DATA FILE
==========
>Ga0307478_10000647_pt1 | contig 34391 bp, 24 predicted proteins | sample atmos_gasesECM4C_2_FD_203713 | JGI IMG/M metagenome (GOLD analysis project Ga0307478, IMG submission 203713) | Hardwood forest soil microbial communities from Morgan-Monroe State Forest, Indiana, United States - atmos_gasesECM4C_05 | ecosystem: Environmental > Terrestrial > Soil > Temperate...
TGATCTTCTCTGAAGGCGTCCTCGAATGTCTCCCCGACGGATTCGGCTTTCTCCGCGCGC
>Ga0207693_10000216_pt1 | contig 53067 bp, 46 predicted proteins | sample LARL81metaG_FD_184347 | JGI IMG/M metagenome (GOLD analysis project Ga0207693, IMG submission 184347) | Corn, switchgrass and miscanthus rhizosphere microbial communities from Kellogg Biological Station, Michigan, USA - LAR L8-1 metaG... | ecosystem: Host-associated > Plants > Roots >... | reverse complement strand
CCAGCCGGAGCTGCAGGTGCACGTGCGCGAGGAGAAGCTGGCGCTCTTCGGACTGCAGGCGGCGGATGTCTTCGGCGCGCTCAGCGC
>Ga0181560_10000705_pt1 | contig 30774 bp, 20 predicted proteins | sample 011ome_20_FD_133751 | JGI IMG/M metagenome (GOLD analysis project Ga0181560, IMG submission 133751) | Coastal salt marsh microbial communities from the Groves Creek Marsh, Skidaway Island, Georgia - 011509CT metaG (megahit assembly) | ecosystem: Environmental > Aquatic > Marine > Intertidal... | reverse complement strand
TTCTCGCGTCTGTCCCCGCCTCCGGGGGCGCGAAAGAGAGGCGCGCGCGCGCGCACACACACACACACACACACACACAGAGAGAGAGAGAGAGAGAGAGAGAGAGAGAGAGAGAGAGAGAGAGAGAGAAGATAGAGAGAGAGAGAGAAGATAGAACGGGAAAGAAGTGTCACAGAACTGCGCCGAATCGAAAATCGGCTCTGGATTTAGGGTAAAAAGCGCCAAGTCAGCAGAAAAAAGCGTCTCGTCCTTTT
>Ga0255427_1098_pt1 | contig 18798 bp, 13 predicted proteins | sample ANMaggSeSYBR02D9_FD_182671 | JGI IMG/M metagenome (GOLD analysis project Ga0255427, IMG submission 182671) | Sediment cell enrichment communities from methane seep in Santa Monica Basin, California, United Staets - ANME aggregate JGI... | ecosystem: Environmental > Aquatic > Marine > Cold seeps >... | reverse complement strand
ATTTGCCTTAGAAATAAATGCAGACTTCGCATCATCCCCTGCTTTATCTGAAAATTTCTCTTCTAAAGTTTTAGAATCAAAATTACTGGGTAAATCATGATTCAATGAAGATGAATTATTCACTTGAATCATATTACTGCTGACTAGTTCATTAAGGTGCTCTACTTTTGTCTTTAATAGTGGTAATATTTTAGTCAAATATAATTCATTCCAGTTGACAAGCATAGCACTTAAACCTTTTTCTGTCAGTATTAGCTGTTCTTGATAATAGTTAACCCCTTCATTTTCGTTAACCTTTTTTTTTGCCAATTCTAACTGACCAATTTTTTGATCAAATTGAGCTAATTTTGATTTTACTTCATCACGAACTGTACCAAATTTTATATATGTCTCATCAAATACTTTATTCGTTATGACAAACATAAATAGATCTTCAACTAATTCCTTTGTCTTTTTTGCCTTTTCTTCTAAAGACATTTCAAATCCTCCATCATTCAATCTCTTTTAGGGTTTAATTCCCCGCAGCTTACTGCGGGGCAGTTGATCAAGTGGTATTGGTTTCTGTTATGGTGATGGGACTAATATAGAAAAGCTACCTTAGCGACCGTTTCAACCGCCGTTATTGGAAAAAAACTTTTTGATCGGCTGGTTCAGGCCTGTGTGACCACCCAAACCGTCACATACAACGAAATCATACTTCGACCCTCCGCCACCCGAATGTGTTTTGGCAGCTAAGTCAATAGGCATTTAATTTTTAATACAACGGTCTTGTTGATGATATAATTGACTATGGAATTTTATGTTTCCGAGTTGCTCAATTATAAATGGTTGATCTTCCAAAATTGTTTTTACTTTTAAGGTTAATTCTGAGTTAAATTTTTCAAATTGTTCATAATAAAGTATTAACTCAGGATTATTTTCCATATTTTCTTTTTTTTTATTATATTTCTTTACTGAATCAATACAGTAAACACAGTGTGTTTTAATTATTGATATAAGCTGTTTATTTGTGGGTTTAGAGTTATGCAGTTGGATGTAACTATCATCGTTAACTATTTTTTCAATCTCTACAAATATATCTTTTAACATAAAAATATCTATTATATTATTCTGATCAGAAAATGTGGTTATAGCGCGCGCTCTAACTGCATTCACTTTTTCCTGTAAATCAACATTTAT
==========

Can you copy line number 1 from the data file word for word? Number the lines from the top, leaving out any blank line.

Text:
>Ga0307478_10000647_pt1 | contig 34391 bp, 24 predicted proteins | sample atmos_gasesECM4C_2_FD_203713 | JGI IMG/M metagenome (GOLD analysis project Ga0307478, IMG submission 203713) | Hardwood forest soil microbial communities from Morgan-Monroe State Forest, Indiana, United States - atmos_gasesECM4C_05 | ecosystem: Environmental > Terrestrial > Soil > Temperate...